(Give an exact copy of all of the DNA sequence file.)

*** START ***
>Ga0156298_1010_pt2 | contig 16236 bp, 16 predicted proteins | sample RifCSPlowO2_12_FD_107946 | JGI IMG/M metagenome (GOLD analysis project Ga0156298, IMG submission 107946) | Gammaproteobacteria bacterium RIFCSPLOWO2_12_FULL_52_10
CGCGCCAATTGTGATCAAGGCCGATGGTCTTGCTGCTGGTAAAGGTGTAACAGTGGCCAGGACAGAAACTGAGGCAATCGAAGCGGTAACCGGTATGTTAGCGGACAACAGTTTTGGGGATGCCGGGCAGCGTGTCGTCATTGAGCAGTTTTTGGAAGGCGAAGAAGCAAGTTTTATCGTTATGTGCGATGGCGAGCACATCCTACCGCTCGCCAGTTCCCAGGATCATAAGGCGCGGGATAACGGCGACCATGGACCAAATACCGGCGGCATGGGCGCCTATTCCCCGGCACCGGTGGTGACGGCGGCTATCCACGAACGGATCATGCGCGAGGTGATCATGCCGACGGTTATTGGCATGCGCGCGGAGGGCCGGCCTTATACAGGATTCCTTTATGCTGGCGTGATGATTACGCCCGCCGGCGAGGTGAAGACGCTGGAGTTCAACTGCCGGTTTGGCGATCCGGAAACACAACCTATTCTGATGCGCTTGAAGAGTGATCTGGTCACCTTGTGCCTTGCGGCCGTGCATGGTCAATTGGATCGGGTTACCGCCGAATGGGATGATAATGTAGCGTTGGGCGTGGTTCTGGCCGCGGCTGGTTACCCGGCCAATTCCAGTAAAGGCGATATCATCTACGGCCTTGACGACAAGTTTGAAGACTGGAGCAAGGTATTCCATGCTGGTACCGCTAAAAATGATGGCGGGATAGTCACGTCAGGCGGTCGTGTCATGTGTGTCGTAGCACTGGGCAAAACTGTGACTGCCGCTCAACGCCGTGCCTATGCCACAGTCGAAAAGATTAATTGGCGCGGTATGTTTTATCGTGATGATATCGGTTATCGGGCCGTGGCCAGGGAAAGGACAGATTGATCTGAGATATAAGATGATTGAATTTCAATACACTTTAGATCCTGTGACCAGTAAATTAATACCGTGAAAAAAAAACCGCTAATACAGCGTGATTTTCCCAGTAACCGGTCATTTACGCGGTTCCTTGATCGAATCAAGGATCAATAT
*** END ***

>Ga0156298_1010_pt2 | contig 16236 bp, 16 predicted proteins | sample RifCSPlowO2_12_FD_107946 | JGI IMG/M metagenome (GOLD analysis project Ga0156298, IMG submission 107946) | Gammaproteobacteria bacterium RIFCSPLOWO2_12_FULL_52_10
CGCGCCAATTGTGATCAAGGCCGATGGTCTTGCTGCTGGTAAAGGTGTAACAGTGGCCAGGACAGAAACTGAGGCAATCGAAGCGGTAACCGGTATGTTAGCGGACAACAGTTTTGGGGATGCCGGGCAGCGTGTCGTCATTGAGCAGTTTTTGGAAGGCGAAGAAGCAAGTTTTATCGTTATGTGCGATGGCGAGCACATCCTACCGCTCGCCAGTTCCCAGGATCATAAGGCGCGGGATAACGGCGACCATGGACCAAATACCGGCGGCATGGGCGCCTATTCCCCGGCACCGGTGGTGACGGCGGCTATCCACGAACGGATCATGCGCGAGGTGATCATGCCGACGGTTATTGGCATGCGCGCGGAGGGCCGGCCTTATACAGGATTCCTTTATGCTGGCGTGATGATTACGCCCGCCGGCGAGGTGAAGACGCTGGAGTTCAACTGCCGGTTTGGCGATCCGGAAACACAACCTATTCTGATGCGCTTGAAGAGTGATCTGGTCACCTTGTGCCTTGCGGCCGTGCATGGTCAATTGGATCGGGTTACCGCCGAATGGGATGATAATGTAGCGTTGGGCGTGGTTCTGGCCGCGGCTGGTTACCCGGCCAATTCCAGTAAAGGCGATATCATCTACGGCCTTGACGACAAGTTTGAAGACTGGAGCAAGGTATTCCATGCTGGTACCGCTAAAAATGATGGCGGGATAGTCACGTCAGGCGGTCGTGTCATGTGTGTCGTAGCACTGGGCAAAACTGTGACTGCCGCTCAACGCCGTGCCTATGCCACAGTCGAAAAGATTAATTGGCGCGGTATGTTTTATCGTGATGATATCGGTTATCGGGCCGTGGCCAGGGAAAGGACAGATTGATCTGAGATATAAGATGATTGAATTTCAATACACTTTAGATCCTGTGACCAGTAAATTAATACCGTGAAAAAAAAACCGCTAATACAGCGTGATTTTCCCAGTAACCGGTCATTTACGCGGTTCCTTGATCGAATCAAGGATCAATAT